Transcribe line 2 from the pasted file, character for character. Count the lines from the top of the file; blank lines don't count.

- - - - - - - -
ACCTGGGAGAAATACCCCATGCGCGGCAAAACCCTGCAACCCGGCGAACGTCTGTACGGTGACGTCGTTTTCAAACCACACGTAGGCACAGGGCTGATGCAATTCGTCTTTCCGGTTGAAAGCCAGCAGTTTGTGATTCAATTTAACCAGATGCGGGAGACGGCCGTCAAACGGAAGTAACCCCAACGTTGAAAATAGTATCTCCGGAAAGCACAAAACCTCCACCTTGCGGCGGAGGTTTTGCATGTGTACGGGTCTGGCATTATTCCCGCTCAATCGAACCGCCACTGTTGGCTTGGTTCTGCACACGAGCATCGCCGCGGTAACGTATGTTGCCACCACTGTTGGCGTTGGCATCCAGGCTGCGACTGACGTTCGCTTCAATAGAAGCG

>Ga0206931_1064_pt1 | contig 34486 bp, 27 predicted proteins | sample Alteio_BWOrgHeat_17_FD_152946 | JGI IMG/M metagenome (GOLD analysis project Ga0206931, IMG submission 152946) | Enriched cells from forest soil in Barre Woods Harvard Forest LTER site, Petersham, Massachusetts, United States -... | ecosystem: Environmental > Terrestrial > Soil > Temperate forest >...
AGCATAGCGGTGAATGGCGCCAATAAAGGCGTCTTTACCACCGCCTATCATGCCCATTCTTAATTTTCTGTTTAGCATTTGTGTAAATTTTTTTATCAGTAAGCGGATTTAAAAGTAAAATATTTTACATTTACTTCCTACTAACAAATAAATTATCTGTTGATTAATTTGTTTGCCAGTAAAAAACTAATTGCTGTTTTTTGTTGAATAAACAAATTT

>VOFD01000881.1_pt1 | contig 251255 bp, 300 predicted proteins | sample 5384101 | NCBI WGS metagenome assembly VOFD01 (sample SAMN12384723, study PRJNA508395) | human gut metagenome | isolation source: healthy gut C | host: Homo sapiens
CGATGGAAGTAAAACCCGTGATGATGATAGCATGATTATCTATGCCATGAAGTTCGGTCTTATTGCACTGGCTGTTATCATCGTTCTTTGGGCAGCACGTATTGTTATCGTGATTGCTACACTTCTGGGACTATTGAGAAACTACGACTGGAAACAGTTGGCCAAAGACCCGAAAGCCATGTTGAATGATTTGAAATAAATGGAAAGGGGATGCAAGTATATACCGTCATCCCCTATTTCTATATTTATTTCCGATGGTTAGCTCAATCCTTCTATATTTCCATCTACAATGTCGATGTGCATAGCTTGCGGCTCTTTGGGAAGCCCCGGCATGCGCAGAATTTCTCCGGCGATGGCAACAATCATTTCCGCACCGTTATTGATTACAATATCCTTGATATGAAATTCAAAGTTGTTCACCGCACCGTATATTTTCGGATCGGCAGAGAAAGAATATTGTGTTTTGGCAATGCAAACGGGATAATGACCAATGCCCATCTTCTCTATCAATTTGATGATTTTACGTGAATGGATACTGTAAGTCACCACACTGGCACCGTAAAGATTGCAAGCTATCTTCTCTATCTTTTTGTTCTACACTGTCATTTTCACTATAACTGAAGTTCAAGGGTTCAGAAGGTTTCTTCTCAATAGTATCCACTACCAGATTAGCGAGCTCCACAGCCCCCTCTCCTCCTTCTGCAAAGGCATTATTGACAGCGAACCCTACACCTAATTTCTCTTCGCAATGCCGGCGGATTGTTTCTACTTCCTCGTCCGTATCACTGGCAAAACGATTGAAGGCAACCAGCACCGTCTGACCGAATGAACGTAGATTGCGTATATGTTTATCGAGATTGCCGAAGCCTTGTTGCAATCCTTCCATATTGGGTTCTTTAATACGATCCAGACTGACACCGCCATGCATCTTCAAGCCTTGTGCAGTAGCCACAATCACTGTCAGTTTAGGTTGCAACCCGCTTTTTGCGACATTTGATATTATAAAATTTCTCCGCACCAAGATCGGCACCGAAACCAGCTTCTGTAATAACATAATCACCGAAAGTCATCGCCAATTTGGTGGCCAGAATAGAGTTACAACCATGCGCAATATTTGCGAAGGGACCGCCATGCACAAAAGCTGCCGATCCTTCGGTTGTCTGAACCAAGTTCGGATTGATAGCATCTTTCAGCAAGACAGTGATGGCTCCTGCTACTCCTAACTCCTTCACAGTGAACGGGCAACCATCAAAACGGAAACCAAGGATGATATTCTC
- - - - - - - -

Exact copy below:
>Ga0206931_1064_pt1 | contig 34486 bp, 27 predicted proteins | sample Alteio_BWOrgHeat_17_FD_152946 | JGI IMG/M metagenome (GOLD analysis project Ga0206931, IMG submission 152946) | Enriched cells from forest soil in Barre Woods Harvard Forest LTER site, Petersham, Massachusetts, United States -... | ecosystem: Environmental > Terrestrial > Soil > Temperate forest >...